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I Guess I Am Still the Number One Enemy of the Fraternities

By: David Easlick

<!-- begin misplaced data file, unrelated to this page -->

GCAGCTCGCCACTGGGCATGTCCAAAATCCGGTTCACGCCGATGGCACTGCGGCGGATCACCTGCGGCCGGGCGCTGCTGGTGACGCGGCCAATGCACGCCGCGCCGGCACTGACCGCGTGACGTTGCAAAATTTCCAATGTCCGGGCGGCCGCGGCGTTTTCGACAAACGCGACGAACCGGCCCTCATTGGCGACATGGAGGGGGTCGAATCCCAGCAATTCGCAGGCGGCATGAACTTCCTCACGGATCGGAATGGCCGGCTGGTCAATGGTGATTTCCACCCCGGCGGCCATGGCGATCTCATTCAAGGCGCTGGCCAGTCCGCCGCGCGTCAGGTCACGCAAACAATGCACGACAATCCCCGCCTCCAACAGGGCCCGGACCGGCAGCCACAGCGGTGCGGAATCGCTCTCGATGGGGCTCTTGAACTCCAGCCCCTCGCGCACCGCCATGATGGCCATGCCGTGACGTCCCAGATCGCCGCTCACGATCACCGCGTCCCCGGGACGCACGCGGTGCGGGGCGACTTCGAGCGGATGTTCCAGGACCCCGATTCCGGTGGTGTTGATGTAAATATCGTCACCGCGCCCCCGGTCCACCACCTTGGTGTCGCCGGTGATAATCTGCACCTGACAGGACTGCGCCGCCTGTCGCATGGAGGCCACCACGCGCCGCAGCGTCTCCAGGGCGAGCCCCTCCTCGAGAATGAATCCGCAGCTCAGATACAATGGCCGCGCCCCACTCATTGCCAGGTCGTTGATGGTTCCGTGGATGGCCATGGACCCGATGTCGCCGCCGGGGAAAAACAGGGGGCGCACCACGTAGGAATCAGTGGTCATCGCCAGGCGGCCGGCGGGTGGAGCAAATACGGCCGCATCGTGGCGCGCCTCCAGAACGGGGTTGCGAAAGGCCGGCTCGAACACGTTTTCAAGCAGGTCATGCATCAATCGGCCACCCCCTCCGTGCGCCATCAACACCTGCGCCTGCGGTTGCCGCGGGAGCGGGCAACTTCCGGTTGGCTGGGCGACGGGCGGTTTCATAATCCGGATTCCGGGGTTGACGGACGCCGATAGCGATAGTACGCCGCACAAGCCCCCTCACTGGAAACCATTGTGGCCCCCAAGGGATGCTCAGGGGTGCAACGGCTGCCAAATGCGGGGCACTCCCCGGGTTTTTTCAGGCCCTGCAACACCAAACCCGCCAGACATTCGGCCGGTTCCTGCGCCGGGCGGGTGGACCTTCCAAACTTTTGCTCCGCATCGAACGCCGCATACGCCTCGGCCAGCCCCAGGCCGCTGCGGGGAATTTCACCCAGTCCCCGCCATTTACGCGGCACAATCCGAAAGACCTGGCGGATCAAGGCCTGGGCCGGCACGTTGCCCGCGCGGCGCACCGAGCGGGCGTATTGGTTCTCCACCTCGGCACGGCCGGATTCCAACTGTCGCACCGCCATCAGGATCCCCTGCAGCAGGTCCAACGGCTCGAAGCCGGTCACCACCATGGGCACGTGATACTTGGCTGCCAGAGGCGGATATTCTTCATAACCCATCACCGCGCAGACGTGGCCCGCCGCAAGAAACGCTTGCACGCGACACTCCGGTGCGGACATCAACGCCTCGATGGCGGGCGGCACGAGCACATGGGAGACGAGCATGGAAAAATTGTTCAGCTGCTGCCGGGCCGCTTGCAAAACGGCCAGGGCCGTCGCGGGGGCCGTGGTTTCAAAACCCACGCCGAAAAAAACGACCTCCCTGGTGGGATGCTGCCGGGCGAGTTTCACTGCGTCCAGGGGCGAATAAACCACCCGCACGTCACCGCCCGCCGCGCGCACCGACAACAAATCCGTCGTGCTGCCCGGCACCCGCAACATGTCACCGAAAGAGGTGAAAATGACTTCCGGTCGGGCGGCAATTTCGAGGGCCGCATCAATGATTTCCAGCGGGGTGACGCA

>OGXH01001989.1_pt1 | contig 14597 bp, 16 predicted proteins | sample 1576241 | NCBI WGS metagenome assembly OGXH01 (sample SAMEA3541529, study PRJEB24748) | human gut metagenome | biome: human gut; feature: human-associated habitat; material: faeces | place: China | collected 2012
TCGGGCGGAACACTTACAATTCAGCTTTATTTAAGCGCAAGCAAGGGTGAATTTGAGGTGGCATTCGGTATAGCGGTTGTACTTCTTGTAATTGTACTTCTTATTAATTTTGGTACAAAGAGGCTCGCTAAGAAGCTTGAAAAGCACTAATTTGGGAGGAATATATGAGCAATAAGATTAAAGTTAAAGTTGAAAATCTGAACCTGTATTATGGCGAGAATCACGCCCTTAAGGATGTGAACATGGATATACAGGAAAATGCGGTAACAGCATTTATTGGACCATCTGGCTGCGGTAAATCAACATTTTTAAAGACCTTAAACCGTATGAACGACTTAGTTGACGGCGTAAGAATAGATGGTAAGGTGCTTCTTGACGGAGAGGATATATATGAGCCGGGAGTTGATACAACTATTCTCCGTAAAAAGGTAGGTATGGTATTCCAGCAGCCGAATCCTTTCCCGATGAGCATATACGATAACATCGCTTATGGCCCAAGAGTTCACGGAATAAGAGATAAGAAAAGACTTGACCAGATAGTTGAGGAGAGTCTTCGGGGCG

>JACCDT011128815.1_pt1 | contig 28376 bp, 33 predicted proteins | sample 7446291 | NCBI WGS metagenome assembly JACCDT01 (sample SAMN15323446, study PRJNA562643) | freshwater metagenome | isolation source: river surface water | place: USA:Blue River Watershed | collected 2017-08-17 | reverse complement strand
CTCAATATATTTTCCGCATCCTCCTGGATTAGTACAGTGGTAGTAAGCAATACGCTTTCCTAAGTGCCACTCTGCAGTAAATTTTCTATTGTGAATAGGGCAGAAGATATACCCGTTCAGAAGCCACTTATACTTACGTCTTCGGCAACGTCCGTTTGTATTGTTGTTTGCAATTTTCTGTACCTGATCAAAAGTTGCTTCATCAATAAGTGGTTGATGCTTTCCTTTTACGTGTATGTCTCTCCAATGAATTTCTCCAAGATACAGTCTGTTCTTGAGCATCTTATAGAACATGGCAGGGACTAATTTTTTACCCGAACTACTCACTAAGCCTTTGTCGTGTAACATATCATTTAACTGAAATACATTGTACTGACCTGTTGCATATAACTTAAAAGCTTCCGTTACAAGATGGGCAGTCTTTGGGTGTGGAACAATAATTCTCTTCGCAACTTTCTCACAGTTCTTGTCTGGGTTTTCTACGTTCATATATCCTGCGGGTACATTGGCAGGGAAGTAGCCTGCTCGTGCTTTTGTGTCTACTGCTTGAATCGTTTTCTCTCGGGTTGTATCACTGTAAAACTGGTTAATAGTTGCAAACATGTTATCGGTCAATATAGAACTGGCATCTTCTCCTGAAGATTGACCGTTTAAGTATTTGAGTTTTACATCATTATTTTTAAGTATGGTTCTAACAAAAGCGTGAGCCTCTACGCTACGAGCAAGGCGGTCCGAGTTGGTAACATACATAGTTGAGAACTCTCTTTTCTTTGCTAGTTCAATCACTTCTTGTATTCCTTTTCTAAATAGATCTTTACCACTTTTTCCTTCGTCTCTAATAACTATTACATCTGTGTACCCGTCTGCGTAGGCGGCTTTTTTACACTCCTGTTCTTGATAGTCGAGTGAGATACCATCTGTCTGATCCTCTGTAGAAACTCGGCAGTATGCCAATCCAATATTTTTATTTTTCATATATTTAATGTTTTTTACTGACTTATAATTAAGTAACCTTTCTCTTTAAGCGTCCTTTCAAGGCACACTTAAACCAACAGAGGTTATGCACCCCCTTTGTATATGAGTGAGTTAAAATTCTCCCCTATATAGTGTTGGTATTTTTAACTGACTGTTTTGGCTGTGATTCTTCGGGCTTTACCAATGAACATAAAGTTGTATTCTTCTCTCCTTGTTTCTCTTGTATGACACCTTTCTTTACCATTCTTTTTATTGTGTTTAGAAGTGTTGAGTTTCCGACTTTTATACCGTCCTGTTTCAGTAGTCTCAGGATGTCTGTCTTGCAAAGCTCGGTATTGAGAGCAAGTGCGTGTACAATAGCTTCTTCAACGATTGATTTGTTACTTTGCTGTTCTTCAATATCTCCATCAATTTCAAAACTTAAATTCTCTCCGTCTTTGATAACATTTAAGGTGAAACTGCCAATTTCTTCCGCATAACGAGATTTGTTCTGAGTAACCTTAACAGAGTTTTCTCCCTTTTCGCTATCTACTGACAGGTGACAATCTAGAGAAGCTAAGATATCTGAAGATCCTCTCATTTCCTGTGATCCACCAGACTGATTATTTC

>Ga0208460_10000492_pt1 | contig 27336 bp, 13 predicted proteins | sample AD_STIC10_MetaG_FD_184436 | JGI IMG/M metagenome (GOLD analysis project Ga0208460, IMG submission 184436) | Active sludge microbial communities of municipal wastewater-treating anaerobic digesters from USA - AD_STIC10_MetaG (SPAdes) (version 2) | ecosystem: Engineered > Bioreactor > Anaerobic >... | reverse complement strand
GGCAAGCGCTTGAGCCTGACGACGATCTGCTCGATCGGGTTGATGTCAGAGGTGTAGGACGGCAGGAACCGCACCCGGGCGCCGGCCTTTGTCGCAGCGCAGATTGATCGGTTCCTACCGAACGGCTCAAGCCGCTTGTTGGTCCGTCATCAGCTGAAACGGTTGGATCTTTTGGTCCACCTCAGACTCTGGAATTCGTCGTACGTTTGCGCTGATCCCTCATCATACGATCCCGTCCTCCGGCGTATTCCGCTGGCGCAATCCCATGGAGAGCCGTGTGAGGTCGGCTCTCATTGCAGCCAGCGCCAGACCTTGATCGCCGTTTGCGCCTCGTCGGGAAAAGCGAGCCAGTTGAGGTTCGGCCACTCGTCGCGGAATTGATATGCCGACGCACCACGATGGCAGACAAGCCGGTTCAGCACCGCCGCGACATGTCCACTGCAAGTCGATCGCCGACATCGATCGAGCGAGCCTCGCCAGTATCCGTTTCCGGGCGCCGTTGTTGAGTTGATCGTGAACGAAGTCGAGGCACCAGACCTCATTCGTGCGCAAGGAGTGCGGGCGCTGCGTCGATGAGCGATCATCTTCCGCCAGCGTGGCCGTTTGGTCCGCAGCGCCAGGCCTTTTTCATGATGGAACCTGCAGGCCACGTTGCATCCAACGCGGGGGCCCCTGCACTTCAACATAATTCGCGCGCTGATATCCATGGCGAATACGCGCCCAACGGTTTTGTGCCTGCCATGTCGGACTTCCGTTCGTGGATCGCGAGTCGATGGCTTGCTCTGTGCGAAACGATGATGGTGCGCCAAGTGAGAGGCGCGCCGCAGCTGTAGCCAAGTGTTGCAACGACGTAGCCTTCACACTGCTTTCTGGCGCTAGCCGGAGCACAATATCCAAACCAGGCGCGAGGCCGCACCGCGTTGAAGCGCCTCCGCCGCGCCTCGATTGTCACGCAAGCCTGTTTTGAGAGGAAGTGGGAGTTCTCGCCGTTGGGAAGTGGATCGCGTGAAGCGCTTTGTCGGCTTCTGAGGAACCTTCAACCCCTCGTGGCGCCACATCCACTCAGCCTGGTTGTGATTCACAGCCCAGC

I have been a member of a premiere American Fraternity since 1966 when I was initiated into DKE at the University of Michigan. I have run the local alumni association, been the general partner on the chapter house, served on the International Board, Founded the Foundation, and ran the Fraternity for over 25 years. Inter-fraternally, I am a life member of the Fraternity Executives Association, led the inter-fraternal movement against the Northeastern Private Colleges attempt to co-edify the movement, and shepherded a freedom of association sense of Congress through both Houses of Congress. I am still an affiliate member of the North American Inter-Fraternity Conference and a nonprofit member of NASPA.